Officials have picked out a design for a new-look Scott Base, as part of a multi-million-dollar upgrade of New Zealand's Antarctic outpost.
The preferred redevelopment option would see the existing base – a network of 12 separate buildings built in the 1980s – transformed into three large interconnected buildings, with a separate helicopter hangar.
The new base could accommodate up to 100 people at a time.
Of the three buildings one is designated for accommodation, dining and welfare, the second for science and management and the third for engineering and storage.
The buildings will be elevated above the ground to allow the wind to pass underneath, reducing the amount of snow drift around the base.
The curved shape also helped wind - which have been known to reach up to nearly 180km at Ross Island's Pram Point - to flow around the buildings.
While a concept design released today showed the new base coloured in its characteristic green – the specific shade on the existing base is called Chelsea cucumber green – colour schemes, along with layout and other features, were yet to be finalised.
The revamp was made possible with an extra $18 million ear-marked in this year's Budget.
The funding, to be used over the next two years, meant the detailed design of the new base could be completed and planners could start working with the construction industry on how best to deliver the preferred design.
Scott Base Redevelopment senior project manager Simon Shelton said the funding boost was welcome news, as the current base reached the end of its functional life.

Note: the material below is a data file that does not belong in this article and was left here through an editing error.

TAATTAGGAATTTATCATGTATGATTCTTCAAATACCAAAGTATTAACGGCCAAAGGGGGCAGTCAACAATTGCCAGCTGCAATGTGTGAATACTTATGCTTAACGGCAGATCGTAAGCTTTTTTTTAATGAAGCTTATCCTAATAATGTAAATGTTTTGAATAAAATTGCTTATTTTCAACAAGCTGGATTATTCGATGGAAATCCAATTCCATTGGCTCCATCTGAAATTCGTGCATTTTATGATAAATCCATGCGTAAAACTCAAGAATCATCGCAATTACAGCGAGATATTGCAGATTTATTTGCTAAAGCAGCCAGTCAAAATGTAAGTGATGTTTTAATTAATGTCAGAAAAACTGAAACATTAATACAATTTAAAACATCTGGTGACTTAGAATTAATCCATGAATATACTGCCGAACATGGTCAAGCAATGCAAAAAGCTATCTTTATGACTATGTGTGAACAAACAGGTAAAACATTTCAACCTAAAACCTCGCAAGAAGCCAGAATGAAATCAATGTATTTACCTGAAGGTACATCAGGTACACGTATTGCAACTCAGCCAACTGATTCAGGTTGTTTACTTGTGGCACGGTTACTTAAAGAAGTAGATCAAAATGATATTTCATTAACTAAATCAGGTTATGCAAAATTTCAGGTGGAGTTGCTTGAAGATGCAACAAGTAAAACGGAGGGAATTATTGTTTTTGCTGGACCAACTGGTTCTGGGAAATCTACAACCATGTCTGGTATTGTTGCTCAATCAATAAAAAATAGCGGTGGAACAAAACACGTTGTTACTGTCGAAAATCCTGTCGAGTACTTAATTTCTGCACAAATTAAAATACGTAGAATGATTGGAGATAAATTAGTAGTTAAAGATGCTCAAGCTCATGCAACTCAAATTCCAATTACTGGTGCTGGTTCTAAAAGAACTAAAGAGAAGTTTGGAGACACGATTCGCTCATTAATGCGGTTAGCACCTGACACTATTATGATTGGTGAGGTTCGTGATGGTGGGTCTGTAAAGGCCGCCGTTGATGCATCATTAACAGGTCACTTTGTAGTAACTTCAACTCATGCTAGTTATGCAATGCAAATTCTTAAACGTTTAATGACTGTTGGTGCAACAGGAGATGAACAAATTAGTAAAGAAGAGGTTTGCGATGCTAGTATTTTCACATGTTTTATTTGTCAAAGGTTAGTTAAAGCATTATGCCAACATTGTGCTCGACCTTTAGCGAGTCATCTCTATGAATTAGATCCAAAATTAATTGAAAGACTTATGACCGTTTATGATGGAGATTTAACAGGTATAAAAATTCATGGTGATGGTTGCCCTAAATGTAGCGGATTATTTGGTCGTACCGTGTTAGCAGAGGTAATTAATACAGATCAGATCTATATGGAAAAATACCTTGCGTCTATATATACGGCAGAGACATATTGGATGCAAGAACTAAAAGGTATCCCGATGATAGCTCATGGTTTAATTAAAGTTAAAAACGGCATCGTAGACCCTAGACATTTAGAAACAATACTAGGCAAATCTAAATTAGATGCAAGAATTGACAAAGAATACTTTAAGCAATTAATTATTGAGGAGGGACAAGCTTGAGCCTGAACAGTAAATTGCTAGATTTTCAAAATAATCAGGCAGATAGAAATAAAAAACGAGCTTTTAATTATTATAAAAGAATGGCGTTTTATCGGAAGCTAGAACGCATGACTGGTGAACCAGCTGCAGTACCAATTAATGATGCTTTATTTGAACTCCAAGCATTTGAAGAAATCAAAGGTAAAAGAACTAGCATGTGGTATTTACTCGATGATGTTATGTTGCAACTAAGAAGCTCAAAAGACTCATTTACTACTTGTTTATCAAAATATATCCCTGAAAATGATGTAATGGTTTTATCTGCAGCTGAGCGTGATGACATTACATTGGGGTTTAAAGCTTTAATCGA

"At the moment, we have to mitigate increasing points of failure at Scott Base; the buildings, materials and systems are deteriorating with age," Shelton said.
"We are looking forward to moving to the next stage of the development process and supporting the Antarctic science community with safe, fit-for-purpose infrastructure."
Jasmax and Hugh Broughton Architects came up with the architectural design.
Jasmax principal architect Stephen Middleton said their hope is to design a base that would "capture the essence of what it means to be a New Zealander".
"The design team has been working with Iwi and the Antarctic Heritage Trust to incorporate stories, culture and values, and reflect our history of involvement in Antarctica through design."
The Government looked at four different options, picking the one best considered to boost science capabilities, improve staff living conditions and future-proof the base for the next 50 years.
"Scott Base is vital for the future of New Zealand's science programme and for our work with upholding the Antarctic Treaty system with 2019 marking the 60th year since it was signed," Foreign Affairs Minister Winston Peters said.
"And of course Scott Base is part of our cultural history from when Sir Ed Hillary founded it in 1957."
While Cabinet had agreed in principle to the design concept, a final implementation business plan was required to be presented to Cabinet, and the total project cost would be subject to a future budget round.
Antarctica New Zealand chief executive Sarah Williamson said Scott Base remained New Zealand's home on the ice, and served as a strategic hub for scientists from here and across the globe to carry out some of the most important research in the world.
"It is critical to get this work underway now, as the climate and logistical challenges mean construction projects take longer to deliver in Antarctica."
• Scott Base, New Zealand's only Antarctic research station, perches on a low volcanic headland called Pram Point at the southern end of Ross Island. It is 3800km south of Christchurch and 1350km from the South Pole.
• From October to February, Scott Base is a bustling hub of scientists, staff and visitors. Up to 86 people can be accommodated at any one time; during the summer season, more than 300 people stay on base.
• The coldest temperature ever recorded at Scott Base was -57C, in September 1968. Throughout winter, it's common for the mercury to drop into the mid-40s.